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Why does lightning strike? And answers to 50 other weather questions

  • What causes sea smoke?

    Steam can hover over water when cold air comes into contact with warm water. This kind of fog is more likely to happen in winter. While it’s not dangerous to breathe, sea smoke can make it hard for ship captains to see and navigate through the water.

     

     

  • What is a flash freeze?

    If it’s raining or snowing and the temperature falls quickly, the wet ground can freeze. This isn’t the same as freezing rain, which occurs when rain falls and freezes on a surface that is 32 degrees or below.

     

     

  • What’s the difference between drifting and blowing snow?

    When the wind picks up snow from the ground, it’s called drifting snow as long as it’s below 8 feet. Once it gets above that height, meteorologists refer to it as blowing snow, according to the Weather Channel. Snow can drift or blow during a storm or after the snow has stopped falling.

     

     

  • What is a whiteout?

    Sometimes it’s impossible to see through a snowstorm. If the ground is already covered in snow, fresh snowfall under gray clouds can make the landscape blur together. Travel can become dangerous or impossible when this happens.

     

     

     

  • What is the polar vortex?

    In January 2019, parts of the Midwest experienced a cold snap that plunged temperatures well below -20 degrees Fahrenheit. The “polar vortex,” a mass of frigid air that is usually over the Arctic, was to blame. It gets the name vortex because it turns counterclockwise, like a hurricane. When this low-pressure air system is weakened, which can happen when temperatures are warm, the polar vortex can push cold air south. This is likely to happen more often with climate change.

     

     

     

  • Why does snow make it quiet?

    When snow accumulates, it holds onto sound waves. “Snow is going to be porous, and typically porous materials such as fibers and foams...absorb sound pretty well,” David Herrin, a professor at the University of Kentucky’s College of Engineering, told AccuWeather.

     

     

  • How can it thunder and lightning during a snowstorm?

    When warm air from the ground rises into an atmosphere that is below freezing, it can cause electrical charges to separate. Lightning can strike during a snowstorm when the charge needs to be equalized, just like in a summer thunderstorm. These conditions don’t happen often in winter, which makes thundersnow rare. And since snow dampens sound, thunder may be hard to hear even when it happens.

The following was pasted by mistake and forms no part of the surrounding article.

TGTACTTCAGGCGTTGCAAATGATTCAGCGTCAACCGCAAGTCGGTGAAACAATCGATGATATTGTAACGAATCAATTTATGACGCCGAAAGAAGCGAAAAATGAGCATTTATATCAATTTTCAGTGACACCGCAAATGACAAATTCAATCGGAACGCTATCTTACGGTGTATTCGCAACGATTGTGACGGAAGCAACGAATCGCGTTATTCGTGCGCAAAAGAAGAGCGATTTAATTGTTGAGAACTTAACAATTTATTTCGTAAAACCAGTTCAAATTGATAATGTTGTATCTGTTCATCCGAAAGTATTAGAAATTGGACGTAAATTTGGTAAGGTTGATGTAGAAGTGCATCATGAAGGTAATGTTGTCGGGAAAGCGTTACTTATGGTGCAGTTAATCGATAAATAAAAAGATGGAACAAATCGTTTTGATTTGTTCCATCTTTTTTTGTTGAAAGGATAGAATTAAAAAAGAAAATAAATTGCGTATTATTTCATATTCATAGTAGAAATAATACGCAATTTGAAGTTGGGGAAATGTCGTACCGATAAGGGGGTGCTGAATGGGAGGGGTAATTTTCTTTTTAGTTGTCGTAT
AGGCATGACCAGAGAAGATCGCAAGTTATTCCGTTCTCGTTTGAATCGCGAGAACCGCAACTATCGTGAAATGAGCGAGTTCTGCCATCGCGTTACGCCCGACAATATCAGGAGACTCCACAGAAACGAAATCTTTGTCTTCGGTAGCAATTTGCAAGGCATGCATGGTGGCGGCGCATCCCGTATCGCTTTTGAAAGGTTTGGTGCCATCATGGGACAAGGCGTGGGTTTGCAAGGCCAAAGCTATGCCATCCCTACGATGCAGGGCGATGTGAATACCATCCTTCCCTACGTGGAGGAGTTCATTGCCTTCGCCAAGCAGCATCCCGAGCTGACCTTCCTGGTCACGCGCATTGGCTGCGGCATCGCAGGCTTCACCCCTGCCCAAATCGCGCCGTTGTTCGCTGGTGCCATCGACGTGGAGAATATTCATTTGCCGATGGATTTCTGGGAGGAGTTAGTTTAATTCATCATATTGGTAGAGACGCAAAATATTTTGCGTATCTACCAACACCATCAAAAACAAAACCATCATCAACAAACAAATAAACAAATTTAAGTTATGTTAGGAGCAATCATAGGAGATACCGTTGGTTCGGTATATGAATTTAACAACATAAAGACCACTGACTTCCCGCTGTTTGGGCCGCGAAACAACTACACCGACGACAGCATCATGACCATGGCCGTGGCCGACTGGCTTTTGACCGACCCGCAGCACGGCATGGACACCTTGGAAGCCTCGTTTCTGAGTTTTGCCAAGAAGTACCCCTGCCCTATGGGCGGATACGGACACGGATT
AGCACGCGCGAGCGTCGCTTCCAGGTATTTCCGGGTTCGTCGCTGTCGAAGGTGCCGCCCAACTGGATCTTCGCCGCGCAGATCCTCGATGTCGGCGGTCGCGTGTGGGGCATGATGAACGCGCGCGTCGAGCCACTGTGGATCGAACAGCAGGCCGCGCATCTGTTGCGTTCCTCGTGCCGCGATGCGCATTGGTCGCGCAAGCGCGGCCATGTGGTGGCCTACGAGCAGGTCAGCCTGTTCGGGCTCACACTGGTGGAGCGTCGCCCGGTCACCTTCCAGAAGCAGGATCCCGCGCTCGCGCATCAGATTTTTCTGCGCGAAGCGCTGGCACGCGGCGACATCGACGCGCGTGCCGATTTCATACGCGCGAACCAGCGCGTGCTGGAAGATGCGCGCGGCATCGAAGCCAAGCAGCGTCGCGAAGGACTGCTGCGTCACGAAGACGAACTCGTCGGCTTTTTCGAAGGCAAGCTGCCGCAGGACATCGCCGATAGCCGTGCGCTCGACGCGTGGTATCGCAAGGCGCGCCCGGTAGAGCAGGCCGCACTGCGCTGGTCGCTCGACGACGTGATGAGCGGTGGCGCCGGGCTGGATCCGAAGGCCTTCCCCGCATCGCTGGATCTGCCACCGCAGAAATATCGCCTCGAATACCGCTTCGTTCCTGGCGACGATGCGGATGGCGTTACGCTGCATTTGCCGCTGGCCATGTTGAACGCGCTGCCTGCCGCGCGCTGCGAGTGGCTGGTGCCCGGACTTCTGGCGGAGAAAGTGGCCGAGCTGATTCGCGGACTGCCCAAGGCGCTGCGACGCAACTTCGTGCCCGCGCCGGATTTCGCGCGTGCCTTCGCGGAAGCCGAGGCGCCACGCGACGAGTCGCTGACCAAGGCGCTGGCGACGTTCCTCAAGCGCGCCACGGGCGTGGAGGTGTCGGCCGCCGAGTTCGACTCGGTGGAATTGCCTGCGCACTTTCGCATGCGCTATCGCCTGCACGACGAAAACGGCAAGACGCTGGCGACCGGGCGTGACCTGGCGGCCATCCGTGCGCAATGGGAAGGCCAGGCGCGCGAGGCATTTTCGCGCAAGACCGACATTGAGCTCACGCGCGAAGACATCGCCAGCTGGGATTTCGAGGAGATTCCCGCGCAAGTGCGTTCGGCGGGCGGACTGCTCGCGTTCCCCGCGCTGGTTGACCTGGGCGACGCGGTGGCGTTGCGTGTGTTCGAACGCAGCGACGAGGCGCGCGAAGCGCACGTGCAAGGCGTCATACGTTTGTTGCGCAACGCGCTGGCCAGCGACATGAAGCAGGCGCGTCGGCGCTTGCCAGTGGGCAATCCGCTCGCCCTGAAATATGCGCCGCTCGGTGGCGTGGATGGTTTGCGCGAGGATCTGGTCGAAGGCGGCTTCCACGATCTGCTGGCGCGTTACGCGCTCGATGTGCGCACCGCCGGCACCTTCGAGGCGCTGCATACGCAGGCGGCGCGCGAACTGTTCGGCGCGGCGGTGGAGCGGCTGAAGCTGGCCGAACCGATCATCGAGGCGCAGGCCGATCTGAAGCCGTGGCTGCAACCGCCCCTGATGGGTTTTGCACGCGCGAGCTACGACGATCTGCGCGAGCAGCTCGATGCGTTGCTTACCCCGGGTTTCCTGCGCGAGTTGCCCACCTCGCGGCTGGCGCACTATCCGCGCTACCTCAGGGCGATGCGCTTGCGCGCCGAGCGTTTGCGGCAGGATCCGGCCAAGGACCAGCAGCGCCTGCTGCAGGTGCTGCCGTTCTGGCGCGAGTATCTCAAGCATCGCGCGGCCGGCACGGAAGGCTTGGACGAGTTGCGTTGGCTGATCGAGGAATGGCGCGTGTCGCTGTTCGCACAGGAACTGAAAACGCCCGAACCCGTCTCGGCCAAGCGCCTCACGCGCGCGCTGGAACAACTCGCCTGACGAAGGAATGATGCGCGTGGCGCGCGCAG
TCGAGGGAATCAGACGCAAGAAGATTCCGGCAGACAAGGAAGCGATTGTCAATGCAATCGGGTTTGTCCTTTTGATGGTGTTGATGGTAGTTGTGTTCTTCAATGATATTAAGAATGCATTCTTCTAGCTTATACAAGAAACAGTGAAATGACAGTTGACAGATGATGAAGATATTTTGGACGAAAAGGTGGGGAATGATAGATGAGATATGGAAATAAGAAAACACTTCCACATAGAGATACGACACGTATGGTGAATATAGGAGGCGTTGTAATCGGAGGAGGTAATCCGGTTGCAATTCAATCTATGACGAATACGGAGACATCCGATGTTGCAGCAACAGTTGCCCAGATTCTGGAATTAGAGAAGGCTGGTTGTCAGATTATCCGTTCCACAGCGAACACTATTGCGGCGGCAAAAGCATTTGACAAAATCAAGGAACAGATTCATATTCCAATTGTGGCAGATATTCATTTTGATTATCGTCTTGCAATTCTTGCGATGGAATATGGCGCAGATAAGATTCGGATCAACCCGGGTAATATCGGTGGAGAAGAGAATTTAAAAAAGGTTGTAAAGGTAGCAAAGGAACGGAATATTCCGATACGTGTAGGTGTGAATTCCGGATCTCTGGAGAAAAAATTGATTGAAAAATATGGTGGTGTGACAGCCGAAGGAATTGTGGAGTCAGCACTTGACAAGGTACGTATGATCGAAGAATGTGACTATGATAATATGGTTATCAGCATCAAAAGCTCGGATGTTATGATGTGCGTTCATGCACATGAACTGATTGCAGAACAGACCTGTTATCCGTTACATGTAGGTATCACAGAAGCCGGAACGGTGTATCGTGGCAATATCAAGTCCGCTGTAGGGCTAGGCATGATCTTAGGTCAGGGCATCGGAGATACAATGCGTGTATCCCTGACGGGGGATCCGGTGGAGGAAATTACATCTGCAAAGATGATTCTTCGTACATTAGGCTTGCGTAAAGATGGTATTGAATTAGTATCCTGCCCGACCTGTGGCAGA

• What is a frost quake?

    In early winter of 2019, people in the Midwest reported “loud booms and banging noises” when temperatures fell below zero, reported ABC News. What they heard was a “frost quake,” which is technically called a cryoseism. It can happen when the ground gets full of water or ice. This can freeze the soil and rock around it, which makes a loud noise if it cracks.

     

  • What is a snow drought?

    When mountain snow melts in the spring and summer, water from the snowpack flows down into streams and reservoirs below. If it snows less than usual, or warm temperatures melt snow before it can build up, it means less water is available during the hot months. This can be detrimental to anything that depends on that water supply: farmers, fisheries, and outdoor tourism like skiing or river rafting. In 2019, snow drought affected areas in South Central Alaska, according to the NIDIS.

     

  • How does hail form?

    Air currents in thunderstorms can pull rain up into a part of the atmosphere that’s really cold. The raindrops freeze and turn into balls of ice. When they get heavier than the updraft, gravity pulls them to the ground. Hail causes up to $22 billion in damage a year, reported CBS News. As Earth’s atmosphere continues to warm, hailstorms could get worse.

     

     

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